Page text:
Ant Financial is planning on raising $10 billion over the next couple of days, possibly bringing in the Carlyle Group and the Canada Pension Plan Investment Board as investors, which it will primarily use for expansion overseas. The Chinese payments company is reportedly worth around $150 billion in the round, Bloomberg reported.
Warburg Pincus Managing Director Ben Zhou, whose firm is also joining the round, told Bloomberg.“Ant Financial’s mobile payments network is unique and can’t be found anywhere else globally, it’s quite hard for rivals to replicate them in other countries. Ant is also evolving as a company and its revenue from tech service fees will likely grow much bigger, as it’s opening up its platform to other financial firms such as smaller banks.”
Ant Financial is already the largest online payments service in China. In addition, it controls the biggest money market fund in the world. And, according to Bloomberg calculations, the company experienced a 65 percent rise in pretax profit in its fiscal year that concluded in March.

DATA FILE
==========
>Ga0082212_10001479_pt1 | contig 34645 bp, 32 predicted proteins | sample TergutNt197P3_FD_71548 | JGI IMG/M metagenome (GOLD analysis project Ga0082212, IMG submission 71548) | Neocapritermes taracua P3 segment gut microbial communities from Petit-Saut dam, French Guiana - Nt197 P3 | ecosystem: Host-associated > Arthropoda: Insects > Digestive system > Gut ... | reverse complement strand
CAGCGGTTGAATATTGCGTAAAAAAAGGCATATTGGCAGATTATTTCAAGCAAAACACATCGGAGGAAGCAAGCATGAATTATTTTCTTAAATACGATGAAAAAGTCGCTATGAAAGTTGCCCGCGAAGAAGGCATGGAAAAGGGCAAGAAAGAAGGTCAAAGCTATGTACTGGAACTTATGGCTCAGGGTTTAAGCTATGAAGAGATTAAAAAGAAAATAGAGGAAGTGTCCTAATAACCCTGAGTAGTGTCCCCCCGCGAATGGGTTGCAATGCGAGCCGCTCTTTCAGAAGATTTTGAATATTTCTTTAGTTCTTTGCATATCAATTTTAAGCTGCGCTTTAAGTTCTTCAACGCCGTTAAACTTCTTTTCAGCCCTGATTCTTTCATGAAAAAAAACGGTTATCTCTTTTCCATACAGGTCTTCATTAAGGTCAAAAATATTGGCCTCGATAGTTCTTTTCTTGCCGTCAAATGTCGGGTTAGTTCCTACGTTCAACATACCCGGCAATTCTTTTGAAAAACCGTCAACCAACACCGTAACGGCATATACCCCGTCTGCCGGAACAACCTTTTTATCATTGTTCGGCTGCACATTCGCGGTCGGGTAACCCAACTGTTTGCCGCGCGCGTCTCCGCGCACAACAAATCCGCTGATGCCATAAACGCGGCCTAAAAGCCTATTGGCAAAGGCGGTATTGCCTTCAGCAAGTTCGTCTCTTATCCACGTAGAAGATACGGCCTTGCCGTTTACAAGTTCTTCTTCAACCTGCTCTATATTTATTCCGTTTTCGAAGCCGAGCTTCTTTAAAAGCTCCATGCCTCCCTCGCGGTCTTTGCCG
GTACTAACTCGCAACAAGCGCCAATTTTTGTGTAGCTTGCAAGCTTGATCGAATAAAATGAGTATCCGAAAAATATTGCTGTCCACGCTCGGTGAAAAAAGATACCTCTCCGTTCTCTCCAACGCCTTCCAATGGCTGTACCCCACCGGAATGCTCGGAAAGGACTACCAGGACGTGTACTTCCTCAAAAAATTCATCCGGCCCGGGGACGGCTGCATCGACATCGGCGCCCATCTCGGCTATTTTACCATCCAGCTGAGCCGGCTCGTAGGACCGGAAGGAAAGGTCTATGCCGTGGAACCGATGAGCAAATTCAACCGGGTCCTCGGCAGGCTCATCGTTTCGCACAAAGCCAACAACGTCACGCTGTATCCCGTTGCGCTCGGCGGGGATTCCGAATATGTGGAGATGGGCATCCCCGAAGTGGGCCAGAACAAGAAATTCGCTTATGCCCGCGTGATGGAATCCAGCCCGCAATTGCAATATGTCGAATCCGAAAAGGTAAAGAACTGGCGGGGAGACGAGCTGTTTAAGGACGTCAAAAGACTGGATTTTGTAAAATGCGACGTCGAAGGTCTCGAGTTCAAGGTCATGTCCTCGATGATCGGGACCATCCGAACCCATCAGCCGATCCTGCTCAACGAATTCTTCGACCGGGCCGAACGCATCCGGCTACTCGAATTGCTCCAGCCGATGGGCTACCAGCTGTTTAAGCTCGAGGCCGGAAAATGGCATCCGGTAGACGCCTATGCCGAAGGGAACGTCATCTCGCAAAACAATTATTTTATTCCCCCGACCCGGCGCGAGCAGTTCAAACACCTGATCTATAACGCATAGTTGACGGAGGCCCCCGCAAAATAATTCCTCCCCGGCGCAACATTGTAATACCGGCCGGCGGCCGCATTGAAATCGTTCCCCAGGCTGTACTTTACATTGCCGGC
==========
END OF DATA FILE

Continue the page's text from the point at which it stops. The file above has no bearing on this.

The news comes as Ant Financial, the payment affiliate of China’s Alibaba, has seen its consumer lending business reach 600 billion yuan ($95 billion) even as the company faces a stricter environment for securitizing loans in its home country of China.
According to news from Bloomberg, Ant Financial’s lending division, which provides loans to consumers through its Huabei and Jiebei units, has doubled since the start of 2017 until March 2018. The uptick in consumer lending comes as the Chinese government is lowering quotas for new asset-backed securities that enable these loans to be issued. The loans can have annual interest rates that are as much as 15 percent, although a person familiar with the matter told Bloomberg the interest rates on the loans are typically less than 15 percent.
Recently, regulators in China has been making it tougher for online companies to create asset-backed securities. The government is going after the 11 trillion yuan online cash, microlending market that has been criticized because the loans on offer usually come with high interest rates.